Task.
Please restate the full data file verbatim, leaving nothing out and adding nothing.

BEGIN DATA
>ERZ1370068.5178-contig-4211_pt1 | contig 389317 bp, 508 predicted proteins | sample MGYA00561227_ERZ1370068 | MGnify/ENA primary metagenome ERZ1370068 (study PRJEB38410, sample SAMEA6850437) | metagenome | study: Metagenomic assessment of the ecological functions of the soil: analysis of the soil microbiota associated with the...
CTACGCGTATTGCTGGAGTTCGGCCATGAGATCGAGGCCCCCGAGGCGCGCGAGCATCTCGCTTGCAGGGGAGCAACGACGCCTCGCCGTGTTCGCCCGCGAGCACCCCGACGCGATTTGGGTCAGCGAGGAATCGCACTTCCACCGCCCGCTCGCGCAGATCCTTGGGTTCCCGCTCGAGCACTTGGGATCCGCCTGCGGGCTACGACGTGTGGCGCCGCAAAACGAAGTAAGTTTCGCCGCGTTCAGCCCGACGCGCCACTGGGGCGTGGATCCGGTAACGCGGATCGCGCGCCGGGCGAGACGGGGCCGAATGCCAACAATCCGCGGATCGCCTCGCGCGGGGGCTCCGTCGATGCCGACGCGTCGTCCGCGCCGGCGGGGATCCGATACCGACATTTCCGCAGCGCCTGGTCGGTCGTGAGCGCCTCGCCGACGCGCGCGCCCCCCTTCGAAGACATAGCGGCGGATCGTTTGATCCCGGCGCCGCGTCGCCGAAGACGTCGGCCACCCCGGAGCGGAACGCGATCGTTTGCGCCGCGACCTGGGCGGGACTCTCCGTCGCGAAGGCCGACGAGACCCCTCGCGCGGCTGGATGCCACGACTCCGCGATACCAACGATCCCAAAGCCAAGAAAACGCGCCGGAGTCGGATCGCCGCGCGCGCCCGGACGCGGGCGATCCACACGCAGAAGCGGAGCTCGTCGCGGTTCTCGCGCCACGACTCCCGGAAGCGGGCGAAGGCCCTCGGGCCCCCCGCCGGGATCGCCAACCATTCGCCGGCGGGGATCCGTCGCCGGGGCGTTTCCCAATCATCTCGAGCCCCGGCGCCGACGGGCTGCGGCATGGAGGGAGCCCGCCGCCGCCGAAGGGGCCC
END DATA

>ERZ1370068.5178-contig-4211_pt1 | contig 389317 bp, 508 predicted proteins | sample MGYA00561227_ERZ1370068 | MGnify/ENA primary metagenome ERZ1370068 (study PRJEB38410, sample SAMEA6850437) | metagenome | study: Metagenomic assessment of the ecological functions of the soil: analysis of the soil microbiota associated with the...
CTACGCGTATTGCTGGAGTTCGGCCATGAGATCGAGGCCCCCGAGGCGCGCGAGCATCTCGCTTGCAGGGGAGCAACGACGCCTCGCCGTGTTCGCCCGCGAGCACCCCGACGCGATTTGGGTCAGCGAGGAATCGCACTTCCACCGCCCGCTCGCGCAGATCCTTGGGTTCCCGCTCGAGCACTTGGGATCCGCCTGCGGGCTACGACGTGTGGCGCCGCAAAACGAAGTAAGTTTCGCCGCGTTCAGCCCGACGCGCCACTGGGGCGTGGATCCGGTAACGCGGATCGCGCGCCGGGCGAGACGGGGCCGAATGCCAACAATCCGCGGATCGCCTCGCGCGGGGGCTCCGTCGATGCCGACGCGTCGTCCGCGCCGGCGGGGATCCGATACCGACATTTCCGCAGCGCCTGGTCGGTCGTGAGCGCCTCGCCGACGCGCGCGCCCCCCTTCGAAGACATAGCGGCGGATCGTTTGATCCCGGCGCCGCGTCGCCGAAGACGTCGGCCACCCCGGAGCGGAACGCGATCGTTTGCGCCGCGACCTGGGCGGGACTCTCCGTCGCGAAGGCCGACGAGACCCCTCGCGCGGCTGGATGCCACGACTCCGCGATACCAACGATCCCAAAGCCAAGAAAACGCGCCGGAGTCGGATCGCCGCGCGCGCCCGGACGCGGGCGATCCACACGCAGAAGCGGAGCTCGTCGCGGTTCTCGCGCCACGACTCCCGGAAGCGGGCGAAGGCCCTCGGGCCCCCCGCCGGGATCGCCAACCATTCGCCGGCGGGGATCCGTCGCCGGGGCGTTTCCCAATCATCTCGAGCCCCGGCGCCGACGGGCTGCGGCATGGAGGGAGCCCGCCGCCGCCGAAGGGGCCC